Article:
When George Lucas tried to expand his production company studios in California’s wealthy Marin County, the community pushed back. Then the “Star Wars” creator wanted to sell the land to a developer who would build affordable housing.
“It’s inciting class warfare,” Carolyn Lenert, then head of the North San Rafael Coalition of Residents, told The New York Times at the time.
Now, two years after that project stalled, Lucas has decided to build the affordable housing and pay for it all himself. — washingtonpost.com
The phrases "public housing" or "low-income housing" do not generally conjure thoughts of architectural innovation. [...]
But it doesn't have to be that way, as several recent housing developments in Los Angeles prove. Instead, they pose the question: What if low-income housing was perceived as leading the vanguard of innovative, responsive architecture? — kcet.org
When the Lambert Houses were completed in 1973 as part of the Bronx Park South Urban Renewal Area, the complex was quickly recognized as a significant architectural and social contribution. [...]
So when UO columnist Susanne Schindler learned that Phipps is planning to demolish and redevelop the Houses, citing structural issues and significant security concerns, she wanted to understand what went wrong at this much-lauded site. — urbanomnibus.net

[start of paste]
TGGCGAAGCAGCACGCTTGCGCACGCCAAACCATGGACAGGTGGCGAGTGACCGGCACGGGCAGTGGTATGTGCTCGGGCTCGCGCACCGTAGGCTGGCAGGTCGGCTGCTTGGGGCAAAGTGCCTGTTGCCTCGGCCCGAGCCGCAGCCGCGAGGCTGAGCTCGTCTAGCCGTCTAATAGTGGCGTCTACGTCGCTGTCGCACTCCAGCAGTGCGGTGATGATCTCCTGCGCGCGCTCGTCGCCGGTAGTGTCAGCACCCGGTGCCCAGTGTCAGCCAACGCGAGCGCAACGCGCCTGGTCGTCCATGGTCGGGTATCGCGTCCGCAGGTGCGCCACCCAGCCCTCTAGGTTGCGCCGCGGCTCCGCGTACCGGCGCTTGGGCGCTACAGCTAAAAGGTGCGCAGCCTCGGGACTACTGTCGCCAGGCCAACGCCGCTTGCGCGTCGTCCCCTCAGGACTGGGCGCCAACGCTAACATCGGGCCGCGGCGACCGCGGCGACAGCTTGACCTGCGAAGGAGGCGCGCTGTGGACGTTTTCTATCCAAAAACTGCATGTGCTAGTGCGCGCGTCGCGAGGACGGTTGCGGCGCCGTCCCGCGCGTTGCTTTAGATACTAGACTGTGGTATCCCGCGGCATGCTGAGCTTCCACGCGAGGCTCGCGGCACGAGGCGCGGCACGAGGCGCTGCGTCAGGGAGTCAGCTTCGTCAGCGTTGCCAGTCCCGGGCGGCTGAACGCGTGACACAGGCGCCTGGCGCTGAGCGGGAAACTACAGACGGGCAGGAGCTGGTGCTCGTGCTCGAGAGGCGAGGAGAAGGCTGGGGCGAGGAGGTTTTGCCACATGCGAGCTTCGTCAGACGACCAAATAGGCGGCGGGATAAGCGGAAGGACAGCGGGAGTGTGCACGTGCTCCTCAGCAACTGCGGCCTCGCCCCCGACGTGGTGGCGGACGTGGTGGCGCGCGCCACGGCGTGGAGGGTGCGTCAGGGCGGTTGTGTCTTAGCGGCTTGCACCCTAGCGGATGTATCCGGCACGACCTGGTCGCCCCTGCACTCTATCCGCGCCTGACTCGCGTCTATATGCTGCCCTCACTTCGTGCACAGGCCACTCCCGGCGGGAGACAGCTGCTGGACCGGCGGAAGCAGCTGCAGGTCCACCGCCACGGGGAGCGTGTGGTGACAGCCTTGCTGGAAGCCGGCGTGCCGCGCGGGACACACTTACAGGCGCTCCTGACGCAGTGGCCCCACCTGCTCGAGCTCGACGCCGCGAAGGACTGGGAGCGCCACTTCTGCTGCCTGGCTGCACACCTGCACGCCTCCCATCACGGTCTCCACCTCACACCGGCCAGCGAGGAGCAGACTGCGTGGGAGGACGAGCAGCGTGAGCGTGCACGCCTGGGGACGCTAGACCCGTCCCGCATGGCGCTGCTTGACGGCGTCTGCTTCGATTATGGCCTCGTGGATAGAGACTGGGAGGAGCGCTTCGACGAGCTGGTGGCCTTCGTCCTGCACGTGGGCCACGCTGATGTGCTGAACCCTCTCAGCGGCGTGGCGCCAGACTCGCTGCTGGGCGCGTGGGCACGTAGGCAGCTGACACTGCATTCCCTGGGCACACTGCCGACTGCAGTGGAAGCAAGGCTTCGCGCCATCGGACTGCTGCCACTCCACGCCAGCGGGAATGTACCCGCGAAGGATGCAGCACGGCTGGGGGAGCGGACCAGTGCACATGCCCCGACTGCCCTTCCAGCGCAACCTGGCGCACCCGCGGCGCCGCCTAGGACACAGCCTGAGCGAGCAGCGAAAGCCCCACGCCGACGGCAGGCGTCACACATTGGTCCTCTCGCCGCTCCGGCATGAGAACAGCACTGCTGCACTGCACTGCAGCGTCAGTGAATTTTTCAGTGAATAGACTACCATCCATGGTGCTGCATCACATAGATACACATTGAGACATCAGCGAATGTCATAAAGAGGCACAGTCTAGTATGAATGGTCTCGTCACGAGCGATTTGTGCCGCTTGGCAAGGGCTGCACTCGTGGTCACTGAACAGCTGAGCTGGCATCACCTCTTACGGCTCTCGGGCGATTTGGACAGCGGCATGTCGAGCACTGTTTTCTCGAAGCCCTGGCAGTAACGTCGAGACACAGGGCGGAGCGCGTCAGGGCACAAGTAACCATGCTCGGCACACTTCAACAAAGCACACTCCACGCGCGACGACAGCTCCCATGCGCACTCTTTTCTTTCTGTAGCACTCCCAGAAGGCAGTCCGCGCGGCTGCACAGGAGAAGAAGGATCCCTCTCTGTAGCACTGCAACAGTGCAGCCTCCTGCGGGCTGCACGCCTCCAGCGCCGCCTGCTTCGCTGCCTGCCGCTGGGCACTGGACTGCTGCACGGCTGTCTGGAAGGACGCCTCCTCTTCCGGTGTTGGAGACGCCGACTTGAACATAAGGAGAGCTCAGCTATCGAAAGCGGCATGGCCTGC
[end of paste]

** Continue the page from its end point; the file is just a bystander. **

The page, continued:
Oakland Mayor Libby Schaaf tossed out an idea that she admitted might sound a bit crazy: What if San Francisco housing developers could fulfill their affordable housing requirements by building some of that housing in Oakland? [...]
The idea is for San Francisco residents who qualify for below-market-rate housing to live in affordable units that would be built in Oakland. [...]
The foundation for the partnership is already being prepped in Oakland — sfgate.com
Protestors against low-income housing demolition are not just fighting for their homes, but often for their ability to stay in London at all. The small amount of “affordable” housing being discussed as a replacement is really a figleaf. — citylab.com
In times when the rest of the city is rapidly becoming extremely expensive, Amsterdam’s ugly light gray and pink-yellow housing blocks are staying affordable, with rents contingent on income. Their continued presence in the city is becoming a memorial for a once-existing Amsterdam, in which almost all space in the city was equally distributed. — failedarchitecture.com
Make It Right, the non-profit organization founded by actor Brad Pitt in 2007, recently revealed six new single-family housing designs for the Manheim Park neighborhood in Kansas City, Missouri. The single-family homes will be built on vacant lots directly across the Bancroft School Apartments, an...
Greenland’s affordable housing venture in Brooklyn, 298 apartments in an 18-story building in Prospect Heights, is part of a larger 15-tower apartment project in Atlantic Yards, (now rebranded “Pacific Park) adjacent to the Barclays Center, which will cost an estimated $4.9 billion to build. Half of the 298 units are supposed to be for families that make as low as 40% of the median income for the area—that’s about $33,560 for a family of four. — qz.com